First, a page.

Solid quarterly earnings numbers from Morgan Stanley , Goldman Sachs , United Health and finally Netflix gave investors some confidence after a poor week of sentiment and price falls , with major indices up 2-3%.
Solid earnings from the financial sector over the past few sessions with Bank of America , Morgan Stanley , and also Goldman Sachs beating expectations has helped the markets to stabilise after the weakness and volatility last week. Trends on stock indices in Asia , Europe and the US have all been negative , but what we have seen is that the volatility has occured , but new lows have been rare , and now the selling pressure seems to be waning , the markets are now beginning to push higher. Markets are still fragile , but if we do not have any obvious unexpected events , then we should see the stock indices begin to push higher.
Volatility in most markets remains high as increasing tension is now coming from Saudi Arabia after the potential murder of a US journalist in the Saudi embassy in Turkey. An inquiry started by the Saudi king will try and investigate what actually happened amid threats of sanctions and a reduction in oil supply which has made the energy markets nervous.
Volatility has spiked sharply in yesterday session which saw stock indices collapse across the globe . Analysts have said that the markets became concerned about the pace of interest rate rises by the Fed , while also being uneasy with the potential for trouble with the US/China trade dispute if retaliation gets out of council. The major problem with the trade dispute so far is that it has weakened China , and there economy was already weakening , and this may lower global demand for commodities and Chinese investment.
Investors continue to trade in a defensive manner with stock indices trading lower , the US dollar holding on to recent gains , and bond yields pushing higher. European markets are struggling with the Retail , Technology , Auto , and Luxury Goods sectors all in the red due to concerns that the Chinese economy will slow down and reduce demand.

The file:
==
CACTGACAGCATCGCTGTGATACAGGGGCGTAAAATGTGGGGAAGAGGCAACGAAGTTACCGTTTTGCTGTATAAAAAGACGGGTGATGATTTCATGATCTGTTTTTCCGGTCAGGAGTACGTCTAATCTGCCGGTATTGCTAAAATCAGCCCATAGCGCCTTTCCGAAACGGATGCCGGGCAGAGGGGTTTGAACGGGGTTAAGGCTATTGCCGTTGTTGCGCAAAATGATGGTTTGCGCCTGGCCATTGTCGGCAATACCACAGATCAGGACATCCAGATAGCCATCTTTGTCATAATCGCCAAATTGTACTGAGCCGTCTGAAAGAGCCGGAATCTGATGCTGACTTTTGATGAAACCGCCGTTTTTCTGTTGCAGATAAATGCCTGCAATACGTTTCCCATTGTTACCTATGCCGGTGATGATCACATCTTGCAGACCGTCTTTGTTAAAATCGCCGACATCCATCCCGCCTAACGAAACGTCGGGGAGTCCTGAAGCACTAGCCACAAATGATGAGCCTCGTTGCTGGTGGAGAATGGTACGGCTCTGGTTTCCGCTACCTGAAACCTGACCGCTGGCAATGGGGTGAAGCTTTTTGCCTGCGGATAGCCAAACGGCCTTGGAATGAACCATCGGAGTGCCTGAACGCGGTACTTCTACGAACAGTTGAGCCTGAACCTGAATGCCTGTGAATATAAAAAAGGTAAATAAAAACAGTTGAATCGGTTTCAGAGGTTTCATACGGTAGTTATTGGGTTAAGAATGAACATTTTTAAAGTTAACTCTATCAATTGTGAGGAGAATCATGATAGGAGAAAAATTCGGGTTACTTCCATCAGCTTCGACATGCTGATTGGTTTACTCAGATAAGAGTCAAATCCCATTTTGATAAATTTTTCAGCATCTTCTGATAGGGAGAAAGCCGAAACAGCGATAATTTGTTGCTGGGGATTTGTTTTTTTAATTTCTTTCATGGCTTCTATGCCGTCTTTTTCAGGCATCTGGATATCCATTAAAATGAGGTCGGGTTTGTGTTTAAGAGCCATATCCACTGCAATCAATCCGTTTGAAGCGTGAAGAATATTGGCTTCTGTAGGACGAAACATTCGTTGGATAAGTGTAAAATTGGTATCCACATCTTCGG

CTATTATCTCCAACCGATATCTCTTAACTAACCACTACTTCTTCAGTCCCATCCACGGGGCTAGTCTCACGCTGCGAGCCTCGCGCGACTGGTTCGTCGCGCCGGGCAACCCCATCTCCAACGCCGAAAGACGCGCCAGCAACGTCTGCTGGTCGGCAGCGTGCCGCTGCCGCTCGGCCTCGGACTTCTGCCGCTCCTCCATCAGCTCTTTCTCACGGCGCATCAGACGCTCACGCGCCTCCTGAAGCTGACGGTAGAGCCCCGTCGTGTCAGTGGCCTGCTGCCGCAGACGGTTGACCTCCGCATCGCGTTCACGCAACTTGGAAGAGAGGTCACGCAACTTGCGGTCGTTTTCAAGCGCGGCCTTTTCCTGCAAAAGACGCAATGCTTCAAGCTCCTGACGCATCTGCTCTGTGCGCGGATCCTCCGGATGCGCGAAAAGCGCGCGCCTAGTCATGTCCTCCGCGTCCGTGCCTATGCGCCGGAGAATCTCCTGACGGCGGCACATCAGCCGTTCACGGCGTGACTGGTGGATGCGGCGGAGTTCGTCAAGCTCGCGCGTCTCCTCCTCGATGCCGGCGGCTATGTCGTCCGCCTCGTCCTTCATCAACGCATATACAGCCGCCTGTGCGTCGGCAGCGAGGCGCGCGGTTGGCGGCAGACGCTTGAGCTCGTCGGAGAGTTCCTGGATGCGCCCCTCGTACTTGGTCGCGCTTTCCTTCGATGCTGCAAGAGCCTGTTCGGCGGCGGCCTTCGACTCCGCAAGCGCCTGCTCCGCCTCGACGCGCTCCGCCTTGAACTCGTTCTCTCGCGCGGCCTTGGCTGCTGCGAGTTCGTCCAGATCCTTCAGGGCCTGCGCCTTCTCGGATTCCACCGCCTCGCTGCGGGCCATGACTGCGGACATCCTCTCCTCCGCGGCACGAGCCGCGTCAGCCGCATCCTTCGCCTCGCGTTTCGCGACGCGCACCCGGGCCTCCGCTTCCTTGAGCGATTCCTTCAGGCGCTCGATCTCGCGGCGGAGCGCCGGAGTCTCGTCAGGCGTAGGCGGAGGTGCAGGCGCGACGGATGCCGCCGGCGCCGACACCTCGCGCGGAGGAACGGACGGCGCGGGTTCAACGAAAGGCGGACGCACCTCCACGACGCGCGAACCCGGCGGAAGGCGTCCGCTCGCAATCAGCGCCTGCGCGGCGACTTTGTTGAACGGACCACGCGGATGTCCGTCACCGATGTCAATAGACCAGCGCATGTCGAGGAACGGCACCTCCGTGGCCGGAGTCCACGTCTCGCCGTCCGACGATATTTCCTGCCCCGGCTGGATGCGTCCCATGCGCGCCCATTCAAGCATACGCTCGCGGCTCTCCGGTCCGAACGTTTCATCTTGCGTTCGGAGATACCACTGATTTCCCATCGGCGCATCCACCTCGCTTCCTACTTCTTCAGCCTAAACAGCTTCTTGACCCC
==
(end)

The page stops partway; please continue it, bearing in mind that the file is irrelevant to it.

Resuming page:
Investors continue to maintain defensive positions with stock indices continuing to fall across the globe and bond yields continuing to rise and the US Dollar maintaining strength. So far most markets have been orderly with limited panic and the vix index rising but not sharply. There has been no real catalyst to this defensive behaviour , but a general fear of the trade dispute with the US and China and where it may lead along with a sharp rise in US bond yields over the past week has spooked investors generally bullish on equities.
Public holiday in US for Columbus Day and Canada for Thanksgiving Day so expect subdued trading.
US investors have just seen the latest September jobs report which had a lower than expected headline number showing an increase of 134k new jobs , well below the 180k that was expected. The unemployment rate was better than expected at 3.7% , the lowest since 1969 - 49 years , and the average hourly earnings increased by 0.3% for the month as expected. Positive revisions to the July and August numbers has improved the sentiment in the market.
The strong US data and comments from Fed Chair Powell that interest rates are a long way from a neutral level and that in the future rates may need to be used to slow the economy , has resulted in sharply rising bond yields in the US. This week we have seen the US10 yield move from levels of 3.07% to now be up at 3.21% which is a 7 year high. This has flowed in to the FX market with the US dollar strong for the past 7 sessions across the major currency pairs.
US stock indices have been mixed over past sessions with Dow Jones index rallying strongly and making record highs last night , whilst the S&P500 and Nasdaq indices consolidate below record levels. US bond yields have backed of from the range highs of last month as US Fed chair talks of inflation dropping over time. The retail sector had a poor session after Amazon raised the minimum hourly wage which may increase the overall wage cost for retailers struggling to attract workers.